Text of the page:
The young officer was incensed to learn that officers that he once outranked had jumped him in the line. He offered his resignation but the Secretary of the Navy refused to accept it, instead granting Lt. Burrows a furlough in March 1812.  The discontented sailor volunteered as first mate for an 1812 voyage to Canton, China, on board the American merchant vessel Thomas Penrose. While the Pennsylvanian traversed the globe, the United States declared war on Britain.  On the return voyage a British warship captured the merchantman off of Barbados on 13 May 1813 with the Americans completely unaware of the hostilities. 

The British vessel took Burrows to Barbados where they released him on parole. Eager for action, the officer awaited parole in Washington D.C. and received his complete freedom as a result of an exchange. The Navy assigned the returning officer to command the brig Enterprise. Burrows took command of the ship at Portsmouth, N.H. and she got underway on 1 September 1813 to guard American shipping against British privateers.  On 5 September, lookouts sighted a vessel against the coast of Maine that soon proved to be the British gun-brig Boxer commanded by Cmdr. Samuel Blyth. Enterprise and Boxer were comparable in size, with the American having a slight advantage in guns and a more substantial advantage in complement. 

As the British vessel raised her ensign, Enterprise answered with her own. From first sighting at 8:30 a.m., the two vessels patiently jockeyed for position and the weather gauge. Burrows turned the brig seaward while he ordered axe-men to enlarge an aft-facing window in his stern cabin into which a gun crew wheeled a 9-pounder long cannon from the bow. The crew was initially dismayed and assumed the Enterprise commander was planning to flee. In fact, Burrows was gaining sea-room and at the correct moment shortened sail and turned toward land and Boxer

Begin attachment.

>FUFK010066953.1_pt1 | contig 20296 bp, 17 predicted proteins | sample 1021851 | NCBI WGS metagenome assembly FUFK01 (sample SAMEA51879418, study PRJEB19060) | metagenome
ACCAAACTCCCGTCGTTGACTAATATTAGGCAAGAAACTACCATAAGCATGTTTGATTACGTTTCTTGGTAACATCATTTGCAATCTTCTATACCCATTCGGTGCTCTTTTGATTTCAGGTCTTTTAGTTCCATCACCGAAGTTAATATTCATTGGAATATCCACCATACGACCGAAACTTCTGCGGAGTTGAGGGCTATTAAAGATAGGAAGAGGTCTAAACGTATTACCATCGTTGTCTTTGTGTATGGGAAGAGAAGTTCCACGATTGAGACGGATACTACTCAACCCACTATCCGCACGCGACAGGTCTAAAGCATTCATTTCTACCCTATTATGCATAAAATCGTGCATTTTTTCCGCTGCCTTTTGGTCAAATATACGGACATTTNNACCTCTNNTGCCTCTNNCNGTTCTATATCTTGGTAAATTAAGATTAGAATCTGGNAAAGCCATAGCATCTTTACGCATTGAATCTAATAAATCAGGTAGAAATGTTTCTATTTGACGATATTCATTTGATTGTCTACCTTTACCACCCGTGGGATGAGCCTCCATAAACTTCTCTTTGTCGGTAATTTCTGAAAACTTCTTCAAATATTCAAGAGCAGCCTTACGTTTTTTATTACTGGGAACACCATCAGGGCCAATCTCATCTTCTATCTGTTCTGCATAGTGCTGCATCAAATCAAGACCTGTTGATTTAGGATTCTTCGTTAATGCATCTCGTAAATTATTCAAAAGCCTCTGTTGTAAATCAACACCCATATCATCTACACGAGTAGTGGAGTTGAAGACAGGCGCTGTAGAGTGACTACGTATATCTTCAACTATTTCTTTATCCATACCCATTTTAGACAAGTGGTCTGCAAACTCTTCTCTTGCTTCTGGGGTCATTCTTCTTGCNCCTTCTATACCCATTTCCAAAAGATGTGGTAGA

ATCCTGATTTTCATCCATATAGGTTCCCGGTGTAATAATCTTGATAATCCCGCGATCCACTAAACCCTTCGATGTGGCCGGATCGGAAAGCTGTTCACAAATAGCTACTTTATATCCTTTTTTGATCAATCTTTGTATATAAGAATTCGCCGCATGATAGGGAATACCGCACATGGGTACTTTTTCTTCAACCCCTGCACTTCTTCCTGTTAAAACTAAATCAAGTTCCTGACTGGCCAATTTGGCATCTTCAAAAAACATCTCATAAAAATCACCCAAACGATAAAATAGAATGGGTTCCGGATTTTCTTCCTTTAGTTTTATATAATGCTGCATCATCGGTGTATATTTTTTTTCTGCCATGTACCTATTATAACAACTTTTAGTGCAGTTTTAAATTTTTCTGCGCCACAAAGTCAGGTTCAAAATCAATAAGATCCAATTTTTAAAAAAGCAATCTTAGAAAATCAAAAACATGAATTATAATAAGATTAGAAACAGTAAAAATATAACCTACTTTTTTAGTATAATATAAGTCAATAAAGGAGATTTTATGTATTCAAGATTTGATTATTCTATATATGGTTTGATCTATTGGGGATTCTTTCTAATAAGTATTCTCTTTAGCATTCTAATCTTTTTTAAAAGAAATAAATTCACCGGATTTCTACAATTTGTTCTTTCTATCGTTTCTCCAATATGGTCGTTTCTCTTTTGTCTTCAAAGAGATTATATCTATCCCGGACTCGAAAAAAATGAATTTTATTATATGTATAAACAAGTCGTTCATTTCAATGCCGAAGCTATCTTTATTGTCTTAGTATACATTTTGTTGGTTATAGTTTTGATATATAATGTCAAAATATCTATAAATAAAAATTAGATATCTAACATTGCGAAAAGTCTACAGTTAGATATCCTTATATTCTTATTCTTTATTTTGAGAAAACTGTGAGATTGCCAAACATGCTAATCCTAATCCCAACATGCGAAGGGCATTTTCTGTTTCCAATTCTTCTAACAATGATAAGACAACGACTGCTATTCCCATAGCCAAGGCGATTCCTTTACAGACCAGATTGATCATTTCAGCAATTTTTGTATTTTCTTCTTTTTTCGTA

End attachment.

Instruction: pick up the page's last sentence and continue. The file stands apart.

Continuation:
By 3:20 p.m., the combatants closed within a half pistol-shot of each other and opened with furious broadsides of 18-pounder carronades. The very first exchange unleashed hellish destruction to Boxer and her crew.  When the storm of shot and splinters subsided Cmdr. Blythe was dead, killed by a direct hit from an 18-pounder after nailing his brig’s colors to the mast.  Two broadsides later, Burrows was assisting his men in running out a carronade when a musket or canister ball struck him in the thigh and its trajectory carried it into his torso. Despite being mortally wounded and in great pain, he refused to be carried below. While propped up on the quarterdeck, he, like his former commander James Lawrence, “requested that the flag might never be struck,” and entreated his men “stand fast and the day will soon be ours!”  

With her dying commander lying on deck Enterprise fought on. Having run with the wind before the initial shots were fired and severely damaged Boxer’s rigging with her volleys, the American vessel moved along Boxer’s starboard beam, discharging broadsides as she out-sailed her foe.  Soon Enterprise brought her port guns to bear on Boxer’s starboard bow, and forereached the British vessel, crossing her bow.  The American brig’s maneuvers, either by luck or by foresight, left the 9-pounder protruding from Lt. Burrows’ cabin window with a point blank shot over the Royal Navy vessel’s prow.  The gun raked Boxer’s deck fore to aft as Enterprise opened the distance.  After several reports of the 9-pounder Burrows’ ship turned starboard and delivered a diagonal rake with her broadside carronades that felled the British main topmast.  Leaving her crippled foe limping behind, Enterprise continued to rake Boxer alternately with her 9-pounder or carronades. 

Forty-five minutes after the engagement began the British crewmembers finally hailed the Americans and shouted their surrender.  The acting commander of Boxer offered Blythe’s sword to Lt. Burrows. The victor politely refused, instructing the British officer to send it to the family of his fallen counterpart. The thirteen year navy veteran, so often fuming over the real or perceived injustices dealt to him by the service to which he devoted nearly half of his life, then proclaimed, “I am satisfied, I die contented.” Enterprise sailors carried their commander below where he died hours later at the age of 27.